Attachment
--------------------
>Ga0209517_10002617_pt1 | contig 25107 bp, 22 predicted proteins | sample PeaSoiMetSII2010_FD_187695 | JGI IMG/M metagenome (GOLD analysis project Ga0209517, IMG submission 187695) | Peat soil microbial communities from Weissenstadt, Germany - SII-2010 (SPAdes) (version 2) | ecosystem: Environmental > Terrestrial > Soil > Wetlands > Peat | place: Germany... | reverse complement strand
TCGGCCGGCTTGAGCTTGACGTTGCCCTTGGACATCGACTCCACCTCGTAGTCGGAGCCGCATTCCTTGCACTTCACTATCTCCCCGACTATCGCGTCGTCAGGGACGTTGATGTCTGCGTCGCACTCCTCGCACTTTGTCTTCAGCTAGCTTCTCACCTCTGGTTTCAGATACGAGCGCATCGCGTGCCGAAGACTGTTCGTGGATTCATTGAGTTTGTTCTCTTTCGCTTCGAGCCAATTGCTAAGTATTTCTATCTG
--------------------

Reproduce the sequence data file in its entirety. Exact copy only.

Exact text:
>Ga0209517_10002617_pt1 | contig 25107 bp, 22 predicted proteins | sample PeaSoiMetSII2010_FD_187695 | JGI IMG/M metagenome (GOLD analysis project Ga0209517, IMG submission 187695) | Peat soil microbial communities from Weissenstadt, Germany - SII-2010 (SPAdes) (version 2) | ecosystem: Environmental > Terrestrial > Soil > Wetlands > Peat | place: Germany... | reverse complement strand
TCGGCCGGCTTGAGCTTGACGTTGCCCTTGGACATCGACTCCACCTCGTAGTCGGAGCCGCATTCCTTGCACTTCACTATCTCCCCGACTATCGCGTCGTCAGGGACGTTGATGTCTGCGTCGCACTCCTCGCACTTTGTCTTCAGCTAGCTTCTCACCTCTGGTTTCAGATACGAGCGCATCGCGTGCCGAAGACTGTTCGTGGATTCATTGAGTTTGTTCTCTTTCGCTTCGAGCCAATTGCTAAGTATTTCTATCTG